I have been to quite a number of village Churches, with very few people attending. Notices are placed around the villages to tell of social events, why not flood them with reminders of their village church and why it is there. Reminding them of how privileged they are in comparison to other districts, and calling them to thank God for being able to live in such surroundings.It may not work, but it certainly will not if we do not try.
     However, there is a compulsion to make sure they are going to hear a gospel message relating to Jesus Christ. There is no room for sermons on the environment, green or political issues, or as at one church I visited, where the Vicar told what her latest reading material had been.
     One thing is for certain, we can’t wait for people to make their own effort to come,  they need some persuasion.

     Jesus said all authority is given to Him and the Holy Spirit works through us to help us do His work.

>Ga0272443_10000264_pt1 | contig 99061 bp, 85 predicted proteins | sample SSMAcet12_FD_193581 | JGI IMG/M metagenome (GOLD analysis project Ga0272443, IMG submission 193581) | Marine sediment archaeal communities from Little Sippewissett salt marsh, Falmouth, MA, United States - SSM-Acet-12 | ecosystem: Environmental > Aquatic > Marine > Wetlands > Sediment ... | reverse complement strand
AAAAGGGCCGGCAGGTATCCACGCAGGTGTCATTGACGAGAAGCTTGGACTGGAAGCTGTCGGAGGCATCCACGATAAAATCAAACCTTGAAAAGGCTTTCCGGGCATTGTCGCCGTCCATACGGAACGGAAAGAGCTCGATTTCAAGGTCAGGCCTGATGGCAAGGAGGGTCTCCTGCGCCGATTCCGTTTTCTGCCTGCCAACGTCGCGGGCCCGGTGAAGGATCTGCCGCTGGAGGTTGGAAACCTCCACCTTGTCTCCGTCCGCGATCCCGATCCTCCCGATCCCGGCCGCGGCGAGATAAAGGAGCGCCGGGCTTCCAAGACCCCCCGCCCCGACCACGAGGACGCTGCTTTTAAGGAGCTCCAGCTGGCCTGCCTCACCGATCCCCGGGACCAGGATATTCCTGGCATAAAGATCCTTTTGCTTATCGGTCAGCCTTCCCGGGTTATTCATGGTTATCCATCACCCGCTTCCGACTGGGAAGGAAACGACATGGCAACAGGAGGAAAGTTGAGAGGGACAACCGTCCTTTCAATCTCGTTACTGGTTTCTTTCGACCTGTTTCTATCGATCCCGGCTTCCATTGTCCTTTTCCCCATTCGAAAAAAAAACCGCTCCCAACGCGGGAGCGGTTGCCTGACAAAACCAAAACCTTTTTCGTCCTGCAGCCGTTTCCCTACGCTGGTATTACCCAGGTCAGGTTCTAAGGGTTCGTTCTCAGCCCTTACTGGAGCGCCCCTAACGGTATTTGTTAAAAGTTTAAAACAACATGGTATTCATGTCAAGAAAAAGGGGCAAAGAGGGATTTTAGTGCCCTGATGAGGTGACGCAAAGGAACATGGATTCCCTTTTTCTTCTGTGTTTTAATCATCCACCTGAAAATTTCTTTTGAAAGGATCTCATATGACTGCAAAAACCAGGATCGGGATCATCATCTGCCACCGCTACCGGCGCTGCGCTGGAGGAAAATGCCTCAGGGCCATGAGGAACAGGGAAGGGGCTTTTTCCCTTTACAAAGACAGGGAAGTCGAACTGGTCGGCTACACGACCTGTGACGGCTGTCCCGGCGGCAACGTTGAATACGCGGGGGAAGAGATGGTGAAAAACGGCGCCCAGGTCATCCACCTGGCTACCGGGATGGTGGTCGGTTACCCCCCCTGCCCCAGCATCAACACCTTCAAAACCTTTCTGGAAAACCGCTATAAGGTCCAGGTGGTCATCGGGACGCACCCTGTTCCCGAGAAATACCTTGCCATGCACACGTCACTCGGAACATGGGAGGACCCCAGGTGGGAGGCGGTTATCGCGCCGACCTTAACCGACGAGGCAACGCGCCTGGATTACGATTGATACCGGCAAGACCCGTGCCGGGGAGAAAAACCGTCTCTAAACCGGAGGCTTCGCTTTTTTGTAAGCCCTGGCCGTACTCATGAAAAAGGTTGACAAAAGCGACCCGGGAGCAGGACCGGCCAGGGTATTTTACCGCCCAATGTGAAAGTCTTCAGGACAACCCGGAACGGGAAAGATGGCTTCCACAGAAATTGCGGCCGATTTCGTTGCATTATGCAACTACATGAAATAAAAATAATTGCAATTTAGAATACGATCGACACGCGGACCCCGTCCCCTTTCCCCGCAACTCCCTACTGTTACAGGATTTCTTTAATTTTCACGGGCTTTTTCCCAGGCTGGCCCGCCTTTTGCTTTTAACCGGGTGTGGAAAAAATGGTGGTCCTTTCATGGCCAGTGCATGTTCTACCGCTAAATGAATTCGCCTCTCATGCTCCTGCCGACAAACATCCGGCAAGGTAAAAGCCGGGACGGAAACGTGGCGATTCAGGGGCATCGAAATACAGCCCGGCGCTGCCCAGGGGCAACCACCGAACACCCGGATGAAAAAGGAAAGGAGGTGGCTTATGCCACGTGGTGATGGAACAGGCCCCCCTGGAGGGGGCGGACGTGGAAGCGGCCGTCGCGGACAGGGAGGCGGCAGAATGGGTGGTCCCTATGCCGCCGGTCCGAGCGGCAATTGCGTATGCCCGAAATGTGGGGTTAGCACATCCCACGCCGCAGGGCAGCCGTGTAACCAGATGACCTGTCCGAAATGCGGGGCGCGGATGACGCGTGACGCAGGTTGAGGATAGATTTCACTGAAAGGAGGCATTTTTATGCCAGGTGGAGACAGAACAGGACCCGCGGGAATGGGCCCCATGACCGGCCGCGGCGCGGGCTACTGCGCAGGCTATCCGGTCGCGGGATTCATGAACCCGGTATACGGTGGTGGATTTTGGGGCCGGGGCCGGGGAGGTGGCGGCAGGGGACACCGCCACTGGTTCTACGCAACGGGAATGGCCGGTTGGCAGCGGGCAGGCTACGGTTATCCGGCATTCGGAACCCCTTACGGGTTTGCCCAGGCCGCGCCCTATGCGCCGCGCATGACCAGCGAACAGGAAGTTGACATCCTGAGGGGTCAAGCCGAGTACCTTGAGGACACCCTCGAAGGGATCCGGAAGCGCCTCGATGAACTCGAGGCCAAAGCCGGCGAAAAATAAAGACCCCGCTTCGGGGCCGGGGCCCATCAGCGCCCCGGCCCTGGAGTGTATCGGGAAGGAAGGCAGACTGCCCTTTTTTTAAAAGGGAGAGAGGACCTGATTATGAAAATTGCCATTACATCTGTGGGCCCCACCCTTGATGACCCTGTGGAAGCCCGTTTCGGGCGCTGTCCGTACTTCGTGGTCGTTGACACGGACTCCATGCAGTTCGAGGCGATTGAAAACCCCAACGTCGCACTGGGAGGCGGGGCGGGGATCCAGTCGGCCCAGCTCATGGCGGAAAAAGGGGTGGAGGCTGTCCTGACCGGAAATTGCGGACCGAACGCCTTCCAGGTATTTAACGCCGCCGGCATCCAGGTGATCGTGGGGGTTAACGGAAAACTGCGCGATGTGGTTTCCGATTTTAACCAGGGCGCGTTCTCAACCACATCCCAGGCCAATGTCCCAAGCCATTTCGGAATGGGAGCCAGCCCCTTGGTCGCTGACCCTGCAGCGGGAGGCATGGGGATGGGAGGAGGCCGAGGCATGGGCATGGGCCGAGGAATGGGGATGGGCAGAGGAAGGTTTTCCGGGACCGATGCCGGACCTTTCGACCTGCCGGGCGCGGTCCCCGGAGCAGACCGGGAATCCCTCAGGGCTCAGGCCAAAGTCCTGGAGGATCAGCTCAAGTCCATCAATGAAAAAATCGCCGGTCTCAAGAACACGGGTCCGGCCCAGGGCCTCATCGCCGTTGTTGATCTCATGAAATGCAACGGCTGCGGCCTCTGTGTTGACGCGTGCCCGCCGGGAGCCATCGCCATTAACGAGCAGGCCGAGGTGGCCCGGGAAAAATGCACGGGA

In so many Churches, we accept that people can bring their children for baptism, and we ask them to make vows and promises we know in our hearts they do not intend to keep

      Is it honest and a matter of integrity, that we pursue this course rather than demand some commitment for what is a sacred service? Just imagine the scene if all those who had made such promises over the years honoured their promises, our Churches would be full.
     There is often a sense of apathy in which it is declared, ‘there is nothing we can do’, If the Apostles and the first Christians had taken such approach, there would not be a Church.